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     2. Trade Goods:

     Shell currency has been around for over 4,000 years and was, in it's heyday, the most widely used currency in the world. Even today, there still exist minor currencies based on certain shells.

Some examples of shells' uses in trade are:

  • Cowrie shells, collected loose in bags or strung into strands, were the earliest forms of currency used in many countries. The Chinese, so far as we know, were the first people to use cowries as currency. Here, cowries have been found in prehistoric Stone Age sites. Examples of other country's native money-strands are the "diwara" of New Guinea, "rongo" in the Melanesian islands and "sapisapi" in Africa. The image of the cowrie as a type of currency was so strong that the first metal coin minted in the Greek colony of Lydia (around 670 B.C) was modeled after that shell. By the eighteenth century, approximately 400 million cowries were being traded per year (that's a LOT of shells!!!) mostly for the purchase of black slaves. By the middle of the nineteenth century, it could take up to 100,000 cowries just to buy a young wife. Inflation, it seems, was the main demise of the cowrie currency.

Iin New Guinea, the kina, (main currency) and the tabu (shell currency) are both used in some areas of New Guinea. It is thought that the kina was named after the gold-lip pearl shell which is the most highly prized shell by the various cultural groups. Too learn more about tabu, visit the Money - Traditional Tolai Tabu web Page.

Today, the currency of Papua New Guinea is made up of Kina (keena) and toea (toya) with 100 toea equal to One Kina.

Live mid-market rates as of 2003.02.28 17:36:21 GMT.
1.00 PGK Papua New Guinea Kina (PGK)= 0.278396 USD United States Dollars
1 PGK = 0.278396 USD 1 USD = 3.59200 PGK

Click HERE to see photos of New Guinea tribal costume


  • Hard clamshells and whelks were the shells used to make the North American Indian wampum. Eastern Indians also used the tusk shell as a trade shell. Wampum continued to be used as money through the first half of the eighteenth century when it finally died out due to counterfeiting and mass production.

Mercenaria mercenaria
(Linnaeus, 1758)
Hard clamshells, Northern Quahog

Dentalium (Antalis) pretiosum 
Indian-money Tusk, I"o*qua shell
  • Trade Beads and other ornaments were made of  "Spiny Oyster" for barter

The Chumash Indians of California, U.S.A. also make beads from the purple olive shell that they use as money.  The name “Chumash” actually translates to men “bead money makers”. 
Y ou may which to visit them at their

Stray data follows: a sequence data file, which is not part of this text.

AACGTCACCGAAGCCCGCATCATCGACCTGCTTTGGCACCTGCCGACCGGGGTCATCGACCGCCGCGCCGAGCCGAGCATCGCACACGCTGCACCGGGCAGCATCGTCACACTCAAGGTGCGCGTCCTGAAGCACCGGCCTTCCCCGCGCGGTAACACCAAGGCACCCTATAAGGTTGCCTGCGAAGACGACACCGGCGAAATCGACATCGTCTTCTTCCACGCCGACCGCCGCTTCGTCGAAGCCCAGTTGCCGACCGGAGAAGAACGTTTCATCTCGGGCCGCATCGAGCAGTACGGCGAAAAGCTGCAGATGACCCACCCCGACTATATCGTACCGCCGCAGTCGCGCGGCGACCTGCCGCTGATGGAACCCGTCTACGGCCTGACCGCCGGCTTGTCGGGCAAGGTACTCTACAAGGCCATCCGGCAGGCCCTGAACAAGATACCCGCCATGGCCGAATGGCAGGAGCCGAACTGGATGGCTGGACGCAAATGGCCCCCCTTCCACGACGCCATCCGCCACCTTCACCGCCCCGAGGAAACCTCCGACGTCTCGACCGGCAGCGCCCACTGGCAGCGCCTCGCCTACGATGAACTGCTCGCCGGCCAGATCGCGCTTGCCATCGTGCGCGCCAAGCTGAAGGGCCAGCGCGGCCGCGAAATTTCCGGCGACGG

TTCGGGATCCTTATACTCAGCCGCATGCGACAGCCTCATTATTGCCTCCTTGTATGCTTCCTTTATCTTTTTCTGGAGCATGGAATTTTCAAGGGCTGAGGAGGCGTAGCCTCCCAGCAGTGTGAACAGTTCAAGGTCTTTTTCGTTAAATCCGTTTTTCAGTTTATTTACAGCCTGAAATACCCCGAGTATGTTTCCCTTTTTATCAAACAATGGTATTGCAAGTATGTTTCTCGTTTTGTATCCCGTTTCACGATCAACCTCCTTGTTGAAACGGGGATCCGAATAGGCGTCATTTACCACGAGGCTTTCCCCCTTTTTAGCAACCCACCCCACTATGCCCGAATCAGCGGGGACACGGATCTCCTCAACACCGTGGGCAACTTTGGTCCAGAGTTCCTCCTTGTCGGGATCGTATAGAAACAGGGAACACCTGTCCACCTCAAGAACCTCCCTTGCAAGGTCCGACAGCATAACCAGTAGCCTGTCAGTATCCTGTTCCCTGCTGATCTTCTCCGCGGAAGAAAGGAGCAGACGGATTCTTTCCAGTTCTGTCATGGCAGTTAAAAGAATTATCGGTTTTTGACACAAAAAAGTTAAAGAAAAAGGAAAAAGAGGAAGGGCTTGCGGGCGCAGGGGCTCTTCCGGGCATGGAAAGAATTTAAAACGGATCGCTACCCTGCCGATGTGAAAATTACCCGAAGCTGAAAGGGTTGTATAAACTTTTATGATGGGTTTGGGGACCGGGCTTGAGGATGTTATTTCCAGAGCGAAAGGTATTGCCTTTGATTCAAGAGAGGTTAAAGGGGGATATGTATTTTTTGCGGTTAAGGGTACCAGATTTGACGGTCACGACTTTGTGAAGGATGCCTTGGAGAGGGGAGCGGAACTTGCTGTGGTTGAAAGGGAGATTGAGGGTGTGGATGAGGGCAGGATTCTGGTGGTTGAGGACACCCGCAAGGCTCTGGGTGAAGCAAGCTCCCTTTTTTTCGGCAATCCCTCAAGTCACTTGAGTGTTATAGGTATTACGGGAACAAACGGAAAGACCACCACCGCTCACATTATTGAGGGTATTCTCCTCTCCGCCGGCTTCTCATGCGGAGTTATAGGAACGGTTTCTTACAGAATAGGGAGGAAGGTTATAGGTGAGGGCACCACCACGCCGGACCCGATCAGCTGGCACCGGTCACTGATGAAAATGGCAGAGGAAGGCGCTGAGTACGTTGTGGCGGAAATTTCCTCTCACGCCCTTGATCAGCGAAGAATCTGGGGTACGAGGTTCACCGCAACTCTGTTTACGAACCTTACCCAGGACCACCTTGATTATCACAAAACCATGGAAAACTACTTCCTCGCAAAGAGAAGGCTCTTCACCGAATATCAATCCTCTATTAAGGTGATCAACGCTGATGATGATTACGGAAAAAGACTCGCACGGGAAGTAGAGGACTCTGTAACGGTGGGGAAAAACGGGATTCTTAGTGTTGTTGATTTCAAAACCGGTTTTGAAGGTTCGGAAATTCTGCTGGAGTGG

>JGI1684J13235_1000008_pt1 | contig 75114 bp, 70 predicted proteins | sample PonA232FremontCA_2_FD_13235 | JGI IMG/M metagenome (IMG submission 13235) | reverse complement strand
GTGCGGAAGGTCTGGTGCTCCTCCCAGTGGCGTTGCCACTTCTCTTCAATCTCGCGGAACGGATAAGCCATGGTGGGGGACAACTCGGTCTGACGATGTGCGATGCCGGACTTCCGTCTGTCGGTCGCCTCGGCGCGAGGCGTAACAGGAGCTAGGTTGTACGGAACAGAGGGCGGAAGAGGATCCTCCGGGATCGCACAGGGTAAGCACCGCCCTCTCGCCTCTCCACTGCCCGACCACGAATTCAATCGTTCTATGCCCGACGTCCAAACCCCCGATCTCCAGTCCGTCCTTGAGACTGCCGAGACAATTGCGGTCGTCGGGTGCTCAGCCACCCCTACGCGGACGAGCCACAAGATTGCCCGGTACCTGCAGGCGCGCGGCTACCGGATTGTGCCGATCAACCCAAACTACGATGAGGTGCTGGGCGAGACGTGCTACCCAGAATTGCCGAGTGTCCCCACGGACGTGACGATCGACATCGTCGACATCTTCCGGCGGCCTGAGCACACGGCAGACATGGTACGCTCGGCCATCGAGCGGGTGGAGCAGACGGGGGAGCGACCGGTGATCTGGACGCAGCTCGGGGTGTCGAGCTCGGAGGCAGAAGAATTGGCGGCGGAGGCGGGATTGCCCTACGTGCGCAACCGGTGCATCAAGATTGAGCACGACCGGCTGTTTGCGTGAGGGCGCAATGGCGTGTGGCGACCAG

web site.

Olivella biplicata
(Sowerby I, 1825)
Purple Olive Shell

·         Pearly oysters were traded all over the Panamanian and Andean region.

·         Aztecs paid shell tributes to the Emperor Montezuma.

·         Ancient Phoenician coins distributed throughout the Mediterranean world were sculptured in the likeness of the scallop, murex and Triton shells.

  •     Coins from many countries display a mollusc on one side e.g.:
    • Sacred chank (Turbinella pyrum Linne), on the chertrum coin of Bhutan
Looking for photo

Turbinella pyrum
    • Imperial Volute (Cymbiola imperialis Linne) on the 1 sentimo Philippine coin (1983-1993)

Cymbiola imperialis
    • Triton's Trumpet (Charonia tritonis Linne), on the 2 vatu Vanuatu coin

Charonia tritonis
    • Spider Conch (Lambis), on the 1 cent Tuvalu coin

Lambis lambis
    • RatCowrie (Cypraea stercoraria Linne), on the 1 cedi Ghana coin

Cypraea stercoraria
    • Queen Conch (Strombus gigas Linne), on the 1 dollar Bahamas silver dollar

Strombus gigas
*For more examples of coins bearing a molluscan image, please visit Guido Poppe's excellent site "Conchology.be"


  • Stamps from many countries feature various species of molluscs. Today there are over 5,000 stamps depicting seashells, and quite a few people collect them!


WWW Sites on Stamps bearing the molluscan image:

  • Conchology:  by Guido Poppe:  Go to Shell Related then Stamps: "There are over 5080 stamps figured, 1600 details highlighted. You can search by country, by theme, family, species etc... Each stamps is documented (when you click on it).
    This database has been compiled by philatelist Tom Walker from Great Britain. He will be delighted to receive news from fellow collectors who may detect stamps not listed as yet, or just to have contact with you to discuss the many topics around this fascinating hobby.
  • Cone Shells on Stamps: by Dr. Bruce Livett: "“Tom Walker (tom@tmwalker.co.uk) has created the following resource detailing countries where particular species of cone shells are illustrated on stamps.    This comprehensive catalogue now has illustrations of nearly every stamp. Click on the particular Country to view. Tom is always happy for new collectors to contact him."  This is one of Dr. Bruce Livett’s sites from Grimwade Laboratories.
  • Cone Shells From Around the World Stamps:  Another great stamp page by Dr. Bruce Livett

Books on Stamps bearing the molluscan image:

  • A Checklist of Mollusks on Postage Stamps: by Tom Rice (Of Sea and Shore)
  • Stanley Gibbons: Collect Shells on Stamps